The Girl from Venice by Martin Cruz Smith
|The Girl from Venice by Martin Cruz Smith|
|Reviewer: Denise Ramsay|
|Summary: A far from typical wartime thriller. This is beautifully written by Cruz Smith and offers the reader a surprisingly languorous journey through occupied Italy in the closing days of the Second World War.|
|Buy? Yes||Borrow? Yes|
|Pages: 320||Date: September 2017|
|Publisher: Simon and Schuster UK|
|External links: Author's website|
The romantic in me was immediately drawn to this book. Venice in 1945 at the close of the war is enticement enough. Add a backdrop of partisans, Mussolini and the desperate fight of the losing SS and my interest is certainly piqued, but present the aforementioned along with the mystery of a young woman found floating in the Venice Lagoon in the dead of night and resistance is futile.
The book opens with a moonless night sky over the Venice Lagoon, where we find Cenzo the fisherman awaiting his catch. A sense of dark foreboding pervades and we soon come to know why as the catch itself turns out to be the body of a girl found floating face up in the lagoon dressed only in a nightgown. A girl at first assumed dead who turns out to be the very much alive Giulia, a young Jewish woman on the run from the Wehrmacht SS stationed in Venice. Cenzo must work against his fisherman's instinct and superstition to take this woman on board his boat, the Fatima, and decide to which lengths he will go to save her.
As the story progresses the Fatima quickly becomes the hub of the drama. Here, Giulia's identity is revealed, confessions of transgressions and horrors from Cenzo and Giulia's past are made and cowardice and brevity become intertwined as these two characters cling to this modest vessel for survival. In this, the writing for me is exceptional as the boat is used to literally steer the course of the drama and the journey of the main characters through wartime resistance. By using the Fatima in such a way the overwhelming landscape of a country at war soon fades to the distance and what we are left with is the relationship between these two souls. I very much enjoyed the part of the story which follows the Fatima through the maze of the Venice Lagoon occasionally visiting the fishing village of Pellestrina and all the provincial characters I was craving. Nido in particular, as a jaded war veteran and black market trader, was a brilliant character and the hidden honour and courage he carried affected me more than some of the action between the main characters. Once the story moved to Monte Baldo and took a more traditional form of wartime thriller however, I found myself yearning for the quiet drama of the Fatima and the lagoon which I had come to feel so familiar with through the first part of the book.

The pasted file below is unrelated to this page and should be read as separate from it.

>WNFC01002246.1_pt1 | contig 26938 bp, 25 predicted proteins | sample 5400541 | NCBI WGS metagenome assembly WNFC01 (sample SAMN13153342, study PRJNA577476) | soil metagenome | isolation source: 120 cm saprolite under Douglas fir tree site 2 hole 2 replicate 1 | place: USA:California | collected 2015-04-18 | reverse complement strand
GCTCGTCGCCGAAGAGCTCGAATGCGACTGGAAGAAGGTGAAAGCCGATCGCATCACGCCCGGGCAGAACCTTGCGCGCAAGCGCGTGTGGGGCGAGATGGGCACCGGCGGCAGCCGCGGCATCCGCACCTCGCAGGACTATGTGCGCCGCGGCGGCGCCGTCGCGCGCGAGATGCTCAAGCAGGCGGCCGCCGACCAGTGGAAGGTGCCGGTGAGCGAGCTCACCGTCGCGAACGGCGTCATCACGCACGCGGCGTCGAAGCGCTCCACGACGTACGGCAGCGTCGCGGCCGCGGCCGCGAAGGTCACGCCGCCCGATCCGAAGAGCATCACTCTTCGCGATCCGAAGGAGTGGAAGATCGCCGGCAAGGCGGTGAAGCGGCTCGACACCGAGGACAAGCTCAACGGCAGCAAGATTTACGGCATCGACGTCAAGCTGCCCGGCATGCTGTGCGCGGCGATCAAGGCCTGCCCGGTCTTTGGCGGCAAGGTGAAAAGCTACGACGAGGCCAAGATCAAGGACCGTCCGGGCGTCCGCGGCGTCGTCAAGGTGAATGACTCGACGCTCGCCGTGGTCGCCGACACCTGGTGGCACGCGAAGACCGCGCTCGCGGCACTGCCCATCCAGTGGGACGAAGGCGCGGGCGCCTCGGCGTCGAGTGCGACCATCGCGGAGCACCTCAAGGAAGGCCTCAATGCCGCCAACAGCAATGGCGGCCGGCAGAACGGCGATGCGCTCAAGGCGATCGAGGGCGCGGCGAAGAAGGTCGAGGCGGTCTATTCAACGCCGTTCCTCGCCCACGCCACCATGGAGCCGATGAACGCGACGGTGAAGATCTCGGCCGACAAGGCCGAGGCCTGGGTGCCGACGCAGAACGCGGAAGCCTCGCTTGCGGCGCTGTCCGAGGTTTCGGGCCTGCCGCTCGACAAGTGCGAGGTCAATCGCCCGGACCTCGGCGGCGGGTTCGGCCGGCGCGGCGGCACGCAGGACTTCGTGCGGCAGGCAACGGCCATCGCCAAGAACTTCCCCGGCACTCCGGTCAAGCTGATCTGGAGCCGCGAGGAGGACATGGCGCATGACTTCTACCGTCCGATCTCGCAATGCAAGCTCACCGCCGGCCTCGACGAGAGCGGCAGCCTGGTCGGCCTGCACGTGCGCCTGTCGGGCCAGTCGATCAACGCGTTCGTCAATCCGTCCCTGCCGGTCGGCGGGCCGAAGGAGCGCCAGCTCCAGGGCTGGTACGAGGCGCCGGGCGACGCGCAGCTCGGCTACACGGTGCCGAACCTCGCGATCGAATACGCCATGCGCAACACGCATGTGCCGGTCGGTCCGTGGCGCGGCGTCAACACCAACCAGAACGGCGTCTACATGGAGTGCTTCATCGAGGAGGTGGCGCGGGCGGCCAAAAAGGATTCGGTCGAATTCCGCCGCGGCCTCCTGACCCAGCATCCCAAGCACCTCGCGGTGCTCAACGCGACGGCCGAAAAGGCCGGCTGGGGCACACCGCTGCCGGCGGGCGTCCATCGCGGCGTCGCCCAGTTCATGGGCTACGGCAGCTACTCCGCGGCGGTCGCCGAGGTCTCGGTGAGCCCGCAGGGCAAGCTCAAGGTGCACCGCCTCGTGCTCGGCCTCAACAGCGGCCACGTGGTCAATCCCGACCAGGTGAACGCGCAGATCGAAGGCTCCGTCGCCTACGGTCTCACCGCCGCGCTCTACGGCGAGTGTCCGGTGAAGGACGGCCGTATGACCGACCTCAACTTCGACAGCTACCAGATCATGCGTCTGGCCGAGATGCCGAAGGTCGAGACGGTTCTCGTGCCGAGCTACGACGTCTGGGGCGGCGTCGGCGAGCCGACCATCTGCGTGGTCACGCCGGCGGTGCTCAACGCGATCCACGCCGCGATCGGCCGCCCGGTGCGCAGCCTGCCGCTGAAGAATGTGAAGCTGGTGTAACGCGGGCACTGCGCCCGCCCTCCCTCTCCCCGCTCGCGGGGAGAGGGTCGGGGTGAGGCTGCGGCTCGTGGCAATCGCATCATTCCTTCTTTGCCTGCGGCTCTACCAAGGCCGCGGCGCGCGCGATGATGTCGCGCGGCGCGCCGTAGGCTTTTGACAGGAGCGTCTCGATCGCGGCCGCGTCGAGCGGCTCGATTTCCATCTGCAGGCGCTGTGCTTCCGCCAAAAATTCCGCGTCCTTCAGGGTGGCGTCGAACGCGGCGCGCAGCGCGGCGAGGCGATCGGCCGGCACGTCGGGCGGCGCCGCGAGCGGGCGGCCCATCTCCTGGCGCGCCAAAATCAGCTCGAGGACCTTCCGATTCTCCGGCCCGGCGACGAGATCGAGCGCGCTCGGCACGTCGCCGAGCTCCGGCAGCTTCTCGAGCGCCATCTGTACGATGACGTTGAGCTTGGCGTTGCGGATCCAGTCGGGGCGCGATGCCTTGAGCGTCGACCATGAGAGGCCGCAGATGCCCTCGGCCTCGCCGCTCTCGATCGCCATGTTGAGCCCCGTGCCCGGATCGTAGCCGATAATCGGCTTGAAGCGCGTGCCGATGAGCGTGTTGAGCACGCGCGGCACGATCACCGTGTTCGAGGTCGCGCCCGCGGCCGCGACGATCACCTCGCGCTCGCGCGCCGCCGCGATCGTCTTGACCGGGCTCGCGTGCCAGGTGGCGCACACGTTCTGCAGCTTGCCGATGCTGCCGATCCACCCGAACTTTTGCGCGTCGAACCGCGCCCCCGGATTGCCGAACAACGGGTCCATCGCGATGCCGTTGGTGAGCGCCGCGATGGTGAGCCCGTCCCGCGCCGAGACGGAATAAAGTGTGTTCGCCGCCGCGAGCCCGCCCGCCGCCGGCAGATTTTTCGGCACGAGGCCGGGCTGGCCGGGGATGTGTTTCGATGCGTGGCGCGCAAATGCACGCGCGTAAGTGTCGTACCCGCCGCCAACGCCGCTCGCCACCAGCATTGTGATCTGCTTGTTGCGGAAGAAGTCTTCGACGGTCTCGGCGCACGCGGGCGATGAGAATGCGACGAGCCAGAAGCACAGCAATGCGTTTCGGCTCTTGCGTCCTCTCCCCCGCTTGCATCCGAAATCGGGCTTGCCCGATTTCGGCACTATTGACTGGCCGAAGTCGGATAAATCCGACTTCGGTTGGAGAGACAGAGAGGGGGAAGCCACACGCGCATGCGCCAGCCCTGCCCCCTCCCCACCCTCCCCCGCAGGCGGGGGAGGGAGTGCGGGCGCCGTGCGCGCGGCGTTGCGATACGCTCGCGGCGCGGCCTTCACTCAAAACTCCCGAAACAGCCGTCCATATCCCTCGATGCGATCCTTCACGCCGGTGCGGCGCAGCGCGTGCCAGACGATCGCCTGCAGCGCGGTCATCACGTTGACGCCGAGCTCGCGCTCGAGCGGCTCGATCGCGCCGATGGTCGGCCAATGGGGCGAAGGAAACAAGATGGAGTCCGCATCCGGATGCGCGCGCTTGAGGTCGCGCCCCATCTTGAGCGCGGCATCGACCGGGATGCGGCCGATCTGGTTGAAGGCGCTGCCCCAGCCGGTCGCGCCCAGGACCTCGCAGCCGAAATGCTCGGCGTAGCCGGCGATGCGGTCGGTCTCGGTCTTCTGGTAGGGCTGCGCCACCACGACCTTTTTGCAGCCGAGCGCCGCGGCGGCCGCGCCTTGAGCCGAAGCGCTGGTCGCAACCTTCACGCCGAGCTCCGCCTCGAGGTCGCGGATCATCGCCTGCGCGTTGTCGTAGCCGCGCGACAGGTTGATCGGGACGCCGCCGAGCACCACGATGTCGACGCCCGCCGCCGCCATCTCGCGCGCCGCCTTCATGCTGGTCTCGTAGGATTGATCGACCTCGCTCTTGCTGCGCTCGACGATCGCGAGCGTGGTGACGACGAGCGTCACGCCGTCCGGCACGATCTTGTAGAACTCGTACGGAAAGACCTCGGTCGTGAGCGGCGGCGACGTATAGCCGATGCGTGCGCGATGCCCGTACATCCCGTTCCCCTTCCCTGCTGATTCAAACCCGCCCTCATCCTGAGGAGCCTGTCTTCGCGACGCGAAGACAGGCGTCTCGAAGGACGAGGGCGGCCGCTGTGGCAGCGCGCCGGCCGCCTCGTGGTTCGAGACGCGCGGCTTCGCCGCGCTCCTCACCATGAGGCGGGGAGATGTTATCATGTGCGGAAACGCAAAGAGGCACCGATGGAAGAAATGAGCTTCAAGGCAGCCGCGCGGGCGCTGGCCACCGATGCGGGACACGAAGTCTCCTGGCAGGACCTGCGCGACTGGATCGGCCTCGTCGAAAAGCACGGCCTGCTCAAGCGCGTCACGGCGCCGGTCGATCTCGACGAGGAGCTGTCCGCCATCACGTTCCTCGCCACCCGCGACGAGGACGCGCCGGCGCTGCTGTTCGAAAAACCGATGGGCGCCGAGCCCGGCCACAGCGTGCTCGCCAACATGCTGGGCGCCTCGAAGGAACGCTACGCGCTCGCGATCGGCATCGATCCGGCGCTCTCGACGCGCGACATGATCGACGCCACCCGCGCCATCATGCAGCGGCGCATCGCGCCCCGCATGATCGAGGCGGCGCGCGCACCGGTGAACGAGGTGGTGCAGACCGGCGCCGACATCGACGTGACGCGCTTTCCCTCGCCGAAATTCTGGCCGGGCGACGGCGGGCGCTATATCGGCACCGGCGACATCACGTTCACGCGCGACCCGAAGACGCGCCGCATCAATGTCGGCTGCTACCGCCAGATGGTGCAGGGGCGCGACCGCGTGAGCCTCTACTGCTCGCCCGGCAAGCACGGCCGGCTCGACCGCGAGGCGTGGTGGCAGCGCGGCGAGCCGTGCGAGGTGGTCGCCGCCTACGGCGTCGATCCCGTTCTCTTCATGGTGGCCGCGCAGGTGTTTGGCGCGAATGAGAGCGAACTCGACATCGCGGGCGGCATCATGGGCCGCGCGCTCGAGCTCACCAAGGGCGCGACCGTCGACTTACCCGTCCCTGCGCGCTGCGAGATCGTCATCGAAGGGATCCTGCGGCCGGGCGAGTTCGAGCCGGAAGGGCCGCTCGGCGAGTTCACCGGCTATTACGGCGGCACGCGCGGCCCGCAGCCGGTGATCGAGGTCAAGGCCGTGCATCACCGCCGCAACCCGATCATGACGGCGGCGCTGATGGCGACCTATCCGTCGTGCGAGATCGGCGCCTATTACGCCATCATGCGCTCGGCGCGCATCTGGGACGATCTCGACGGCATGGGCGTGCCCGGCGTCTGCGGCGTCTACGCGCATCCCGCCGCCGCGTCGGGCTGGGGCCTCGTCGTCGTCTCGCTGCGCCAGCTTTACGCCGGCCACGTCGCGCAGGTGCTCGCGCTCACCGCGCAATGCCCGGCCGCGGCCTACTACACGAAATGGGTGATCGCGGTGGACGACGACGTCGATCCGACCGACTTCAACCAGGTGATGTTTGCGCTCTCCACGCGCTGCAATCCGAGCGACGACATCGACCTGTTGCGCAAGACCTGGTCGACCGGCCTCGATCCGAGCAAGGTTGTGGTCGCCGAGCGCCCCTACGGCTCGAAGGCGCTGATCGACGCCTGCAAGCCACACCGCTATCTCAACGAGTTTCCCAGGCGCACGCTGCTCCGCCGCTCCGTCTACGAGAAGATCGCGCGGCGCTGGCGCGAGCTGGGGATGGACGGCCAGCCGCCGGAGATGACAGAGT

The writing in this book is beautiful. The descriptions are poetic and evocative. There are points where you believe you can smell the putrid waters, gutted fish and the damp wood of Cenzo's shack. The dialogue is candid and revelatory. The resulting effect is that the story moves along seemingly gently - much like the lapping waters of the Lagoon and we as readers, are quite literally swept along. What remains though is a feeling of tension like something is waiting below the surface of the story and biding its time until we as readers are vulnerable to attack. That to my mind, is one of the successes of the book. As an author, Cruz Smith has an absolute talent for taking the reader by surprise. Just as you're settling into the lull of his beautifully descriptive and poetic prose, a crescendo that you didn't even realise was building catches your breath. Only then do we realise we have been delivered into the mouth of the drama. I think this is the gift of his writing.
From the outset Cenzo is a character clearly defined as someone without heroic intentions. A quiet respect for him builds as we watch him navigate the difficult choices of wartime with survival through the closing days his only goal. As time moves on what emerges is a portrait of a quiet man held up by resolve and resilience. By the end of the book (which I won't spoil) it is safe to say that no epic battles have been won nor clear and true victory declared. Instead what we are left with is a sense that the true fate of these two characters, Cenzo and Giulia has been quietly realised.
I loved the writing of this book and think it is a perfect read for those among us who believe they have read the best of the wartime thrillers. This was a surprising delight for me and I will look forward to reading more Cruz Smith.
If you enjoyed the Girl from Venice and the writing of Martin Cruz Smith then I highly recommend Tatiana by Martin Cruz Smith which is part of his successful Arkady Renko series of thrillers.
You can read more book reviews or buy The Girl from Venice by Martin Cruz Smith at Amazon.co.uk
You can read more book reviews or buy The Girl from Venice by Martin Cruz Smith at Amazon.com.
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